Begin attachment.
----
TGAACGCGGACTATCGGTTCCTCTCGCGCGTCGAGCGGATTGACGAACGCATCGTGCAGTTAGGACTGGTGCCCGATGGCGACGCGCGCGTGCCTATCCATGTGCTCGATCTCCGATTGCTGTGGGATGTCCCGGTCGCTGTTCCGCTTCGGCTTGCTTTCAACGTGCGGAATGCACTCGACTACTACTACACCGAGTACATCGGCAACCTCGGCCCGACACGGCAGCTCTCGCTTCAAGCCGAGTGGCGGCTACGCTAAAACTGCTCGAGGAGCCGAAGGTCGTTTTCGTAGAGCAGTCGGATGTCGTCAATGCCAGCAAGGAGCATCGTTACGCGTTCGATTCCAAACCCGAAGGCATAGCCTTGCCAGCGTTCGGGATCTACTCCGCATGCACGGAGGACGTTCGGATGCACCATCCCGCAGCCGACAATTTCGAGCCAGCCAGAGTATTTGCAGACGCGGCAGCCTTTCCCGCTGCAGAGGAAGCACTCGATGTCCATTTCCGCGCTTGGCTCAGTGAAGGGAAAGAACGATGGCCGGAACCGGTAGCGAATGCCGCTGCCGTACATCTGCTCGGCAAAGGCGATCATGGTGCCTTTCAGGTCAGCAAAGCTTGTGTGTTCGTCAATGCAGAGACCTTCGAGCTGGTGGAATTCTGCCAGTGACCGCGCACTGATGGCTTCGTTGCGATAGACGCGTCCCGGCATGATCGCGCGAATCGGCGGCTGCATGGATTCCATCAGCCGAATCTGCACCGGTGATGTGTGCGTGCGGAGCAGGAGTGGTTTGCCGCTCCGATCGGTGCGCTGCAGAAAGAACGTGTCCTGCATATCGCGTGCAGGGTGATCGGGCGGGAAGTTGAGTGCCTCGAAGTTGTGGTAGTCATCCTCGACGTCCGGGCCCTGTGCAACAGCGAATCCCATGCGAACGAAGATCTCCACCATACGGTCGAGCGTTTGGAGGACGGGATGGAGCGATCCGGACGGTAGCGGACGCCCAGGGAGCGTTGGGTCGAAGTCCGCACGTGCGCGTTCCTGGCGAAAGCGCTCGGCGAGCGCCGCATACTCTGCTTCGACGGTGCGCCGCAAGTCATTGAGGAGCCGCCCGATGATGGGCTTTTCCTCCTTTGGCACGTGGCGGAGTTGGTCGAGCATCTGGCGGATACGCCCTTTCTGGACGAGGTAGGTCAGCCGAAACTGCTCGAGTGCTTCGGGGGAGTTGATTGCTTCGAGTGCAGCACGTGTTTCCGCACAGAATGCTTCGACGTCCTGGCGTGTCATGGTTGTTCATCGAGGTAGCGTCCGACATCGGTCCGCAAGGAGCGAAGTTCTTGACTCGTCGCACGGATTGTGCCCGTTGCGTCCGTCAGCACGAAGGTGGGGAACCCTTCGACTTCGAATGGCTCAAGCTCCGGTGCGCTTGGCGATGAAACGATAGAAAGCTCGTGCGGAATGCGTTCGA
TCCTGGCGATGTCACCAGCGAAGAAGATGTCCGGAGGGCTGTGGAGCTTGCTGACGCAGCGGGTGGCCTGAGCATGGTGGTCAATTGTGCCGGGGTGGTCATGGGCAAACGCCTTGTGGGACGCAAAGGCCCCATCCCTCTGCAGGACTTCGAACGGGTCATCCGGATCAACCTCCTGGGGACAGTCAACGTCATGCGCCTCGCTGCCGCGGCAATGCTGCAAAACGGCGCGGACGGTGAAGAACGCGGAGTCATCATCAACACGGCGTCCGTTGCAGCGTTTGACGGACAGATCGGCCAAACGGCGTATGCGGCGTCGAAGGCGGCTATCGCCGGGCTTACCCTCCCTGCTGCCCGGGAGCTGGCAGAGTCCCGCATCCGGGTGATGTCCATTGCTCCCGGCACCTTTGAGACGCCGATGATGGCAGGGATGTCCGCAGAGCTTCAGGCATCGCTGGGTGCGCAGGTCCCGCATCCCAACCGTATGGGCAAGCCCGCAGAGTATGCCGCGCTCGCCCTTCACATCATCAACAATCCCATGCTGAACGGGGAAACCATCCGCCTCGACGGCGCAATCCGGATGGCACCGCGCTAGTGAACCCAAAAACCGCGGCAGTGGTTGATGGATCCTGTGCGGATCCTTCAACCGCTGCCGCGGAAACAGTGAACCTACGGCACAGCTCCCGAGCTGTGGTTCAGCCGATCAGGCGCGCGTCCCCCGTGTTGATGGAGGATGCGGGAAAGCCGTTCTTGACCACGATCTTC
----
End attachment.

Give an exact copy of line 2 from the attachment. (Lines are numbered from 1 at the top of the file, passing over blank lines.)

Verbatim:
TCCTGGCGATGTCACCAGCGAAGAAGATGTCCGGAGGGCTGTGGAGCTTGCTGACGCAGCGGGTGGCCTGAGCATGGTGGTCAATTGTGCCGGGGTGGTCATGGGCAAACGCCTTGTGGGACGCAAAGGCCCCATCCCTCTGCAGGACTTCGAACGGGTCATCCGGATCAACCTCCTGGGGACAGTCAACGTCATGCGCCTCGCTGCCGCGGCAATGCTGCAAAACGGCGCGGACGGTGAAGAACGCGGAGTCATCATCAACACGGCGTCCGTTGCAGCGTTTGACGGACAGATCGGCCAAACGGCGTATGCGGCGTCGAAGGCGGCTATCGCCGGGCTTACCCTCCCTGCTGCCCGGGAGCTGGCAGAGTCCCGCATCCGGGTGATGTCCATTGCTCCCGGCACCTTTGAGACGCCGATGATGGCAGGGATGTCCGCAGAGCTTCAGGCATCGCTGGGTGCGCAGGTCCCGCATCCCAACCGTATGGGCAAGCCCGCAGAGTATGCCGCGCTCGCCCTTCACATCATCAACAATCCCATGCTGAACGGGGAAACCATCCGCCTCGACGGCGCAATCCGGATGGCACCGCGCTAGTGAACCCAAAAACCGCGGCAGTGGTTGATGGATCCTGTGCGGATCCTTCAACCGCTGCCGCGGAAACAGTGAACCTACGGCACAGCTCCCGAGCTGTGGTTCAGCCGATCAGGCGCGCGTCCCCCGTGTTGATGGAGGATGCGGGAAAGCCGTTCTTGACCACGATCTTC